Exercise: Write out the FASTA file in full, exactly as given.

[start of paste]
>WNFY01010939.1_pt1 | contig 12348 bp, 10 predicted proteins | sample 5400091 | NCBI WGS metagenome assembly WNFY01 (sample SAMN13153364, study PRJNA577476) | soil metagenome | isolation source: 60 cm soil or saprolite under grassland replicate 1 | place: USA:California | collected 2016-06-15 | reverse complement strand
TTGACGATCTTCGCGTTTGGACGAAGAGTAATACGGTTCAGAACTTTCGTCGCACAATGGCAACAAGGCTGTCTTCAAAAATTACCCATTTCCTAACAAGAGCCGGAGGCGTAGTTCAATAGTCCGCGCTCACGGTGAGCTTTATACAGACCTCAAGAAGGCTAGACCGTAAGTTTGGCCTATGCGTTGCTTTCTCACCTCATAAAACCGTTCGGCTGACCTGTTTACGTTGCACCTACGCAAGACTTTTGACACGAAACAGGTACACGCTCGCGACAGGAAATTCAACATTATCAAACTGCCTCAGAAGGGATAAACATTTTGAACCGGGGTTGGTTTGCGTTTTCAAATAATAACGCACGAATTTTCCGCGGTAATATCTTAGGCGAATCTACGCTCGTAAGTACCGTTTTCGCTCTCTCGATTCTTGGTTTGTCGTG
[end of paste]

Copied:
>WNFY01010939.1_pt1 | contig 12348 bp, 10 predicted proteins | sample 5400091 | NCBI WGS metagenome assembly WNFY01 (sample SAMN13153364, study PRJNA577476) | soil metagenome | isolation source: 60 cm soil or saprolite under grassland replicate 1 | place: USA:California | collected 2016-06-15 | reverse complement strand
TTGACGATCTTCGCGTTTGGACGAAGAGTAATACGGTTCAGAACTTTCGTCGCACAATGGCAACAAGGCTGTCTTCAAAAATTACCCATTTCCTAACAAGAGCCGGAGGCGTAGTTCAATAGTCCGCGCTCACGGTGAGCTTTATACAGACCTCAAGAAGGCTAGACCGTAAGTTTGGCCTATGCGTTGCTTTCTCACCTCATAAAACCGTTCGGCTGACCTGTTTACGTTGCACCTACGCAAGACTTTTGACACGAAACAGGTACACGCTCGCGACAGGAAATTCAACATTATCAAACTGCCTCAGAAGGGATAAACATTTTGAACCGGGGTTGGTTTGCGTTTTCAAATAATAACGCACGAATTTTCCGCGGTAATATCTTAGGCGAATCTACGCTCGTAAGTACCGTTTTCGCTCTCTCGATTCTTGGTTTGTCGTG